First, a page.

Thursday, February 16, 2012

Cork Cork Cork

« Dernier appel : Angèle Mars et Sophie Trigaux sont priées de se présenter à la porte d’embarquement. » This was the very beginning of the Erasmus adventure.
This morning of 9th September, the head full of dreams, we left Belgium for a completely different environment. After a few hours by plane, we landed in Ireland. This country I didn’t know at all some months ago rhymes today with wonderful landscapes, rain, pubs, Guinness, parties with girls in super mini-skirts teetering on gigantic heels, tea at every hour of the day, cars on the left side of the road, Gaelic football, Irish coffee, plenty of “fucking” things of all kind (my flatmate was clearly one of the fucking best users of this fucking word), hot chocolate with marshmallows, and many other things. Together with Elisa, we took great pleasure in discovering all that makes of Ireland such a unique place.
After a first city tour, the three Belgian girls went to their respective accommodation. Having a natural non-sense of orientation, I had to ask people where was “50, Mc Curtains Villas, College Road”. Doing so, I quickly realized how nice (not always red-haired) Irish people are. Once in my new house, I could also appreciate the particular understanding of the word “hygiene” they have. In order to apply my own definition of the term, I had to engage Angèle and Elisa for a full day to help me with the cleaning of the few square meters. Apart from this, I was really happy with the place I shared with three Irish students: Kate, Orla and …

- Hi! What’s your name?
- (Something impossible to understand)
- Sorry, could you repeat it?
- (Same problem)
- …. Ah ok! Nice to meet you….
- Hi Kate! What’s the name of the boy?
- (Same problem)
- Ok. Could you spell it please?
- N-I-A-L-L

QED: the Irish accent is something hard to understand!
Anyway, I was living with very pleasant guys and even if the house was situated quite far from the centre, I had a walk of only two minutes to go to the university.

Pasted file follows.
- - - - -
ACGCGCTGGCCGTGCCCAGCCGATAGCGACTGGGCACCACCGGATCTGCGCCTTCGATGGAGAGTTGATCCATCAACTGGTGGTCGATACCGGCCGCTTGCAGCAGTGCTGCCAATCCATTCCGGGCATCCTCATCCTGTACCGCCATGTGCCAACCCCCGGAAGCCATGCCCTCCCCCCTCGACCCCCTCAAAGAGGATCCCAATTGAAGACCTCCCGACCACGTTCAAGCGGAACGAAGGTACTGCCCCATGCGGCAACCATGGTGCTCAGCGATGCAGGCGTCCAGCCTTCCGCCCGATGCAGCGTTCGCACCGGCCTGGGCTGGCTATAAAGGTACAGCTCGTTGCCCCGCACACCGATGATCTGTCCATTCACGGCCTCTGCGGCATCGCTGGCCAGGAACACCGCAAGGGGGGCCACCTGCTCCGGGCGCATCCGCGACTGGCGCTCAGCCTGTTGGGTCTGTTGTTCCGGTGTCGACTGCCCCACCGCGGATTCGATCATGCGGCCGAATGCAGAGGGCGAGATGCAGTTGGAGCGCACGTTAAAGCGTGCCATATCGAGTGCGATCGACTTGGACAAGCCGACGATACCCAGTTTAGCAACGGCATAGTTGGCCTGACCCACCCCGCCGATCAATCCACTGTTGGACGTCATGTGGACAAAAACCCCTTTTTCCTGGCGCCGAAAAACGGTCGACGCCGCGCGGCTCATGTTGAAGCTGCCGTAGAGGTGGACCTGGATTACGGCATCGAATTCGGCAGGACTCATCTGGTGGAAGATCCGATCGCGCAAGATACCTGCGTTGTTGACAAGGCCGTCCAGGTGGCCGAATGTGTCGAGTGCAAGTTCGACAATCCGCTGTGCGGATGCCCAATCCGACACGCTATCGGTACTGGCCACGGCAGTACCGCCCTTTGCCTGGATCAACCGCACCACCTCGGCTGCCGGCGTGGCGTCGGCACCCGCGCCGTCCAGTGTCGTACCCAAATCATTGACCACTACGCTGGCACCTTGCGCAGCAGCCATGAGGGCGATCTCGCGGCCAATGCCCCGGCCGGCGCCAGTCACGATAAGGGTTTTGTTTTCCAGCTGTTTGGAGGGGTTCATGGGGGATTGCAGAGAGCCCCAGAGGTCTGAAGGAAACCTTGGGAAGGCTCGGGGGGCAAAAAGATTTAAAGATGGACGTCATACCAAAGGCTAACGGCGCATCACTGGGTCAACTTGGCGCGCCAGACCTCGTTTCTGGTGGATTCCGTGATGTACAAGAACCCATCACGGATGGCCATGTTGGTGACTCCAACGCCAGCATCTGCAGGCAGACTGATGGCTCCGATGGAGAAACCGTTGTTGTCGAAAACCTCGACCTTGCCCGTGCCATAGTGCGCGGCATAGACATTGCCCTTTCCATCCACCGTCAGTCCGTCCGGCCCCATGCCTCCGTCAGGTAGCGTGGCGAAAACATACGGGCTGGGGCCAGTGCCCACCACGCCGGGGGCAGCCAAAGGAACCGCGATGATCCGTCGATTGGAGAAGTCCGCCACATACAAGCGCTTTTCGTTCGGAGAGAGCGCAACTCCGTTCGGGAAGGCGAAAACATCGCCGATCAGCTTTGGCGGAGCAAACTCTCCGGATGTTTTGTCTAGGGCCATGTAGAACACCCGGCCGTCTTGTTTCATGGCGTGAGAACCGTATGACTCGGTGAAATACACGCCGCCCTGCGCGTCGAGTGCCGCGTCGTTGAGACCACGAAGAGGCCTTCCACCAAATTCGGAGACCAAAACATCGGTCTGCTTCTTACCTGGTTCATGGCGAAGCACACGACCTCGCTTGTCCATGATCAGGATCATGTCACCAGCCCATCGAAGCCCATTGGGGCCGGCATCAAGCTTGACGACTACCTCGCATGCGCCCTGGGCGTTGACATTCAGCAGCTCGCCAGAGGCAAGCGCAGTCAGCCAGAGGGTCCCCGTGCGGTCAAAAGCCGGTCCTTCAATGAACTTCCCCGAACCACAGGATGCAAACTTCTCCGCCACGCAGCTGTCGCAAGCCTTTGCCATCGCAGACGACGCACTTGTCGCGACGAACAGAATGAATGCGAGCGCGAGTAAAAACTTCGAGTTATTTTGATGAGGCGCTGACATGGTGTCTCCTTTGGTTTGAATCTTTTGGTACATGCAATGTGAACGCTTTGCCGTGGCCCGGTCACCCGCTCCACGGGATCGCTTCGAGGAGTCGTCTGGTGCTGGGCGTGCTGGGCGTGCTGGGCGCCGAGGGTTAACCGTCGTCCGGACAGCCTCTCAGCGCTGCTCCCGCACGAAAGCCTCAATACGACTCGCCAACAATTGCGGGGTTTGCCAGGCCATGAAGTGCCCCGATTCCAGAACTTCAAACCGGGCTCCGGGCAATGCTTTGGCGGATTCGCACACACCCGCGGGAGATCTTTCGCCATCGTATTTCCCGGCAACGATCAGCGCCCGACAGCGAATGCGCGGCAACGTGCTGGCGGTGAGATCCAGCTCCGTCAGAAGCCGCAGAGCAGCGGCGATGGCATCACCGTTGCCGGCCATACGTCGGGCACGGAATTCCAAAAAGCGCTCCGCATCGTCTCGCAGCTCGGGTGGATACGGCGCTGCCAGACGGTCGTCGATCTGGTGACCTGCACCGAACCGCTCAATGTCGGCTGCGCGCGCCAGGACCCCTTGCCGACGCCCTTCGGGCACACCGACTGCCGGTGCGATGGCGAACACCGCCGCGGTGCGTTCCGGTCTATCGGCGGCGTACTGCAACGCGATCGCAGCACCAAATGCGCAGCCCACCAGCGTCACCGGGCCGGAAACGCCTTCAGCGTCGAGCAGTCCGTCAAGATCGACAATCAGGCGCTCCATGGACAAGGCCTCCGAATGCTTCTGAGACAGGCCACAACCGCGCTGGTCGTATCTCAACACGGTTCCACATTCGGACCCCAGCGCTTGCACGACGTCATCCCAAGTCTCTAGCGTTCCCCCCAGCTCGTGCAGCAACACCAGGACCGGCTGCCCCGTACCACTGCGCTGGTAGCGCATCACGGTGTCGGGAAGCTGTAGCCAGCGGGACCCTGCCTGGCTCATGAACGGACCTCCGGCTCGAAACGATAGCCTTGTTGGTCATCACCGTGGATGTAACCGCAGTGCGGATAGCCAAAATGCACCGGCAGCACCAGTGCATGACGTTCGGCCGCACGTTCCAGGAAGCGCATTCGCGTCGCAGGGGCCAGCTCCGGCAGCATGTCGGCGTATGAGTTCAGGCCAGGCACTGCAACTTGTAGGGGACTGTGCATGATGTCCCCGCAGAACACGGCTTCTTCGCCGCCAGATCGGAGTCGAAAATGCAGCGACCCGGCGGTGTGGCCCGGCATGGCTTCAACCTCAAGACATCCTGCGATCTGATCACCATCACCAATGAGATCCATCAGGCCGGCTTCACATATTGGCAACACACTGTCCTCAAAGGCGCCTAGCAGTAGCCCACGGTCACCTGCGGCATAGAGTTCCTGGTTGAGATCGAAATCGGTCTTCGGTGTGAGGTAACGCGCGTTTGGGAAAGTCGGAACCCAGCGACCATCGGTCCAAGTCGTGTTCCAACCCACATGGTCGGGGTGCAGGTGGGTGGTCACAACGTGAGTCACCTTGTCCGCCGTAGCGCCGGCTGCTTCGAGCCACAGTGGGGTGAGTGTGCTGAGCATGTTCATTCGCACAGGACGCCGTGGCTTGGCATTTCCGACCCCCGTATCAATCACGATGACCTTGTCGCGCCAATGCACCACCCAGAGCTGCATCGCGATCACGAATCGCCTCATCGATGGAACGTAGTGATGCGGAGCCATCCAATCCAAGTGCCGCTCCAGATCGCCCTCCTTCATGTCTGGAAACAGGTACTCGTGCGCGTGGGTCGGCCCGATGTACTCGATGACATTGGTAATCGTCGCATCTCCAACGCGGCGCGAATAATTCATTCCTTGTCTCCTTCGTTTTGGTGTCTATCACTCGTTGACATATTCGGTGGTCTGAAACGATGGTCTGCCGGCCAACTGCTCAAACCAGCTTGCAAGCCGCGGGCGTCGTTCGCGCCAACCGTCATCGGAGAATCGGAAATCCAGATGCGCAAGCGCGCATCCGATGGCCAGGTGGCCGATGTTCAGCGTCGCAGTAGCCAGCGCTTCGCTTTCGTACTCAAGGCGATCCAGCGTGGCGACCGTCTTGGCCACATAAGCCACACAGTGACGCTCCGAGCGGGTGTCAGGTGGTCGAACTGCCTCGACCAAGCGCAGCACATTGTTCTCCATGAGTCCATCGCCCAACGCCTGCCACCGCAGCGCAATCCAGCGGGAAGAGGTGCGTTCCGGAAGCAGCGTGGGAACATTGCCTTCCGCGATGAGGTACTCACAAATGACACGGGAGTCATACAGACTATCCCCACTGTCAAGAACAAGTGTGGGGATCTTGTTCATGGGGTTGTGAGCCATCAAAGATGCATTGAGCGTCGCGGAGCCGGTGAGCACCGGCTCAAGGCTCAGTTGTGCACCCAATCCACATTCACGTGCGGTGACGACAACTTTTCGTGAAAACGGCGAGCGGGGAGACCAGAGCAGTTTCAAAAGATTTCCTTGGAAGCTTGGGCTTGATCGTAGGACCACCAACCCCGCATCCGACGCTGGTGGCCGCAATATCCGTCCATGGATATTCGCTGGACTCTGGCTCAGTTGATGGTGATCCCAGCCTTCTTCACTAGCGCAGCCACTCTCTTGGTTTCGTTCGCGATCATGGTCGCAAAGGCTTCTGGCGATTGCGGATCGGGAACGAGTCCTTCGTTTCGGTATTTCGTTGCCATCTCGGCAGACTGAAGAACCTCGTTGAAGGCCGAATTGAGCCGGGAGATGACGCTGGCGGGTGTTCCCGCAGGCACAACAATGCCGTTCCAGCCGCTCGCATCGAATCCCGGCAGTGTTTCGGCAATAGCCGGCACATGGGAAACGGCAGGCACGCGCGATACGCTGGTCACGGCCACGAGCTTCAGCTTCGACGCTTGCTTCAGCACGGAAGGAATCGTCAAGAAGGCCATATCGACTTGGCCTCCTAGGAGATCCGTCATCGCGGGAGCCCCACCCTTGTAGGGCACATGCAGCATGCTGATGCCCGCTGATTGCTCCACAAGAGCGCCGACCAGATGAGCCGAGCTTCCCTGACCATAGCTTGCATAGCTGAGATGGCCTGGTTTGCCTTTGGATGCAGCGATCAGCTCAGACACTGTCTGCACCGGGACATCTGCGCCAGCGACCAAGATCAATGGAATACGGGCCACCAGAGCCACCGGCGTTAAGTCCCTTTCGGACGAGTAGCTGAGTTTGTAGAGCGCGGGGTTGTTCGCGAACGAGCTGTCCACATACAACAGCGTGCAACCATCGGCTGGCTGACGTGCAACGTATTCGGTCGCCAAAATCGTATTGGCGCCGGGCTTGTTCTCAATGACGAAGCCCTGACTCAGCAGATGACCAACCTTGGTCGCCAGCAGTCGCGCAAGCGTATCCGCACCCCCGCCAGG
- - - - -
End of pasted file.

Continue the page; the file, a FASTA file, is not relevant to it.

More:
It is in an amazing setting that we had the chance to study. The university offers to my delight a very large choice of classes such as literature, translation, music, folklore, philosophy, and much more. It was great to try my hand at classes that have nothing to do with the programme of Germanic languages. The only thing that disappointed me at university was the contact with the native people. They were quite distant towards the Erasmus students and I have to say that nothing was put in place by the Erasmus coordinator to encourage our integration among the Irish students. Fortunately, this was made possible by the impressive variety of clubs and societies.
It is simply impossible not to find something you like. On the programme: Kung Fu, biology, volleyball, medieval society (for the ones who enjoy being dressed up like knights and fighting with swords), chess, politics, … This was clearly the best way to meet plenty of Irish and people from other parts of the world. The one I chose was Ultimate Frisbee. I then ignored that I would once really enjoy going to the sport centre.
But there was much more that I didn’t know before these four months. The Erasmus experience was not only a wonderful way to improve my English. It was also a chance to take some distance from my Belgian life and consider things differently, to discover a country and its culture, to clear my way through a labyrinth of novelties… The Erasmus experience is something you can only be enriched with.


No comments: